With much of Asia coming out of extreme poverty, many have asked, "what to do about sub-Saharan Africa?"
The Economist ("How to save the world", Oct. 30) cites recent work by Jeffrey Sachs that suggests $75 billion a year of aid.
Yet, Peter Bauer and others have pointed to the obvious fact that government-to-government aid has never paid off. Sachs, of course, knows this but suggests that aid with conditions can work. He even suggests that relatively uncorrupt Ethiopia be used as a trial case.
Africans outside of Africa do relatively well, just as Chinese expatriates and Indian expatriates had done much better than their stay-at-home countrymen. These comparisons are, of course, complicated by powerful emigration selection effects.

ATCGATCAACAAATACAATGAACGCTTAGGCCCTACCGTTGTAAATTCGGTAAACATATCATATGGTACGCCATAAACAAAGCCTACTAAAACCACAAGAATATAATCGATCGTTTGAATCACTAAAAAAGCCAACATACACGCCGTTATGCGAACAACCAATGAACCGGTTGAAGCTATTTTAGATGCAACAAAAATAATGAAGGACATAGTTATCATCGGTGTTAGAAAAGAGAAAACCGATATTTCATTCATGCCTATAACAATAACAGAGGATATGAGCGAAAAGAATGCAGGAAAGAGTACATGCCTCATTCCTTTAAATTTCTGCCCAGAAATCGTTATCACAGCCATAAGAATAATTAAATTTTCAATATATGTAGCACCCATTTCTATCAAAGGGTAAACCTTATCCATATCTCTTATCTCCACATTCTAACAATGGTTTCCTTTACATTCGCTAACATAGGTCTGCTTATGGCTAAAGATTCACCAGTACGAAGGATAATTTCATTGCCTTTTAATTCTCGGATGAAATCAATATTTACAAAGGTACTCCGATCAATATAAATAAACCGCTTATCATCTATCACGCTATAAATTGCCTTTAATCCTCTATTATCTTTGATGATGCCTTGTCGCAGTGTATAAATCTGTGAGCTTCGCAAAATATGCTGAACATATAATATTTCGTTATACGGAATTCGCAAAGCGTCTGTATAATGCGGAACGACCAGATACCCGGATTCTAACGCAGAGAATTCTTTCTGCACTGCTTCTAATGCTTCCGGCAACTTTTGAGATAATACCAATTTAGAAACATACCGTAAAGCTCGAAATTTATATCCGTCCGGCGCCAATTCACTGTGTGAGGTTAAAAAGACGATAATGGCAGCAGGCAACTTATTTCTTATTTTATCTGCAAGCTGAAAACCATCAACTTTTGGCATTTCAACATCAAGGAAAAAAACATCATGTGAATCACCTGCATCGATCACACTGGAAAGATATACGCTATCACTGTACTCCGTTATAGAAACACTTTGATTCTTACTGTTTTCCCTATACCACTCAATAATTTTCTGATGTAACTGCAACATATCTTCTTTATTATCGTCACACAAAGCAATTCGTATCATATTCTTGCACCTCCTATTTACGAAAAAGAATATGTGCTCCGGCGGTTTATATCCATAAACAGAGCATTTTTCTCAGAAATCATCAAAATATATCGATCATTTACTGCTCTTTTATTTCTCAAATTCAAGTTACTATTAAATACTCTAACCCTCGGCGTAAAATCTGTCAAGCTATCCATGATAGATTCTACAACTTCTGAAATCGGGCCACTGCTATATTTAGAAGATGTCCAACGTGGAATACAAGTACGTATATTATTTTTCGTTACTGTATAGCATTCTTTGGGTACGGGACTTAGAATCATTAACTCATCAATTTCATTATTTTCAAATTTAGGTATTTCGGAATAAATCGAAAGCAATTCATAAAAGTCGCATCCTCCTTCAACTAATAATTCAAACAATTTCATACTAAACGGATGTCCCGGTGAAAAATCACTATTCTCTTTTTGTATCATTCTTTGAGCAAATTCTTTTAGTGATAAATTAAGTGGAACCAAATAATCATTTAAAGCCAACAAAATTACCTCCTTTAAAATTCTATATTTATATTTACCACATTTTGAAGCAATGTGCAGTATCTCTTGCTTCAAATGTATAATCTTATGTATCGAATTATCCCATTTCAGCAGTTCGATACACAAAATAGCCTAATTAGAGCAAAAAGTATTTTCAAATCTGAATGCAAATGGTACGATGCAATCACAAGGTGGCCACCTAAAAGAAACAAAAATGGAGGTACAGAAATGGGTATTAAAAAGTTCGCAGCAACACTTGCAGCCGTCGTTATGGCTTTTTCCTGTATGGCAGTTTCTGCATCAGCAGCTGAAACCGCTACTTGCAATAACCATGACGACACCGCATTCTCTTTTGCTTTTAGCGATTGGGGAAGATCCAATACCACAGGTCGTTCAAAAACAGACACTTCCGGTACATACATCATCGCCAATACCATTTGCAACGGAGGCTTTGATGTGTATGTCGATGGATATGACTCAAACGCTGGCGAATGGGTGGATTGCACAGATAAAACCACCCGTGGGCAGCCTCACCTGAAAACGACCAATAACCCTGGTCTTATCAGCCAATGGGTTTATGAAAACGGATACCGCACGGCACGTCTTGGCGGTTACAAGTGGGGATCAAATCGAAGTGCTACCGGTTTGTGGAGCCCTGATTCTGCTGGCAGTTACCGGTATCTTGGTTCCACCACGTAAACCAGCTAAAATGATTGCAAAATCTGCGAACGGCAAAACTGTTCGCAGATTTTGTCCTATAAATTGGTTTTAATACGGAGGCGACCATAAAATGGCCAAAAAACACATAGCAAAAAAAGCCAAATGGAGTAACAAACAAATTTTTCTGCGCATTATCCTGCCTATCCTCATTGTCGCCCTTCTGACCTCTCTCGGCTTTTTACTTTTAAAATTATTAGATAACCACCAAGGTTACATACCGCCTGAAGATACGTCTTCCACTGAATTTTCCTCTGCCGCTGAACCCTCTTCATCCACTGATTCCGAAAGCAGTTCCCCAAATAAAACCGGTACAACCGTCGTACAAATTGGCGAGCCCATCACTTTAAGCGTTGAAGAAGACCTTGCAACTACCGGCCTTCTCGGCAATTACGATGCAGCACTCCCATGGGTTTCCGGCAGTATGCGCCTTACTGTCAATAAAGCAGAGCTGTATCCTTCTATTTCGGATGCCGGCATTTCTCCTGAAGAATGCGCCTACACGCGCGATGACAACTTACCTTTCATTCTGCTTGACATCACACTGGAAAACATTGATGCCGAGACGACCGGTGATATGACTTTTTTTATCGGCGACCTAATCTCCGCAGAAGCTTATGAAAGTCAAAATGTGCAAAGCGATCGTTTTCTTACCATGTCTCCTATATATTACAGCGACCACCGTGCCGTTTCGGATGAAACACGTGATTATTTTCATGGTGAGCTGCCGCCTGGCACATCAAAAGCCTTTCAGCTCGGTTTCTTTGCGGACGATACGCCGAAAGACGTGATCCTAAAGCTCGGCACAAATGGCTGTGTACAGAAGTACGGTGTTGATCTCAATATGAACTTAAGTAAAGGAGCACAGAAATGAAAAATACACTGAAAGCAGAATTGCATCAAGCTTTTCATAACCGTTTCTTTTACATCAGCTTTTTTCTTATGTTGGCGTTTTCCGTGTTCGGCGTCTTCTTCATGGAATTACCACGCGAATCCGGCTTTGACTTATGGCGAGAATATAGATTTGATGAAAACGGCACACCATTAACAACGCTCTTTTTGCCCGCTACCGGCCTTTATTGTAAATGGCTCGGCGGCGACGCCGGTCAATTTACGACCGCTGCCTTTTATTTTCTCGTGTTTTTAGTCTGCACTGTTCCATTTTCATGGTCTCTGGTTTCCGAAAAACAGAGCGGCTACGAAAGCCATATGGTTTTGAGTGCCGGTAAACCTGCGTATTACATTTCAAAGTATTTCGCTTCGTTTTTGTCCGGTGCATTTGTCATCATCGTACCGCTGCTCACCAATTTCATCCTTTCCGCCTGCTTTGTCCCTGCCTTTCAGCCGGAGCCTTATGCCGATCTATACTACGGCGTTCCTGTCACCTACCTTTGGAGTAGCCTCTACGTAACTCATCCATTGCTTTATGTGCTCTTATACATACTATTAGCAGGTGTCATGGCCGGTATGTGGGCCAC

Nevertheless, the failed states of Africa beget civil wars and banditry which, in turn, spawn chaos and misery.
Iraq was to be the demonstration of deomocratic institutions -- and development -- imposed via invasion. Demonstrations, perhaps like Ethiopia, where investments and incentives can plausibly beget reform and development might accompany the Iraq mission. It could even involve the high-minded Europeans.
It would be awful if both fail.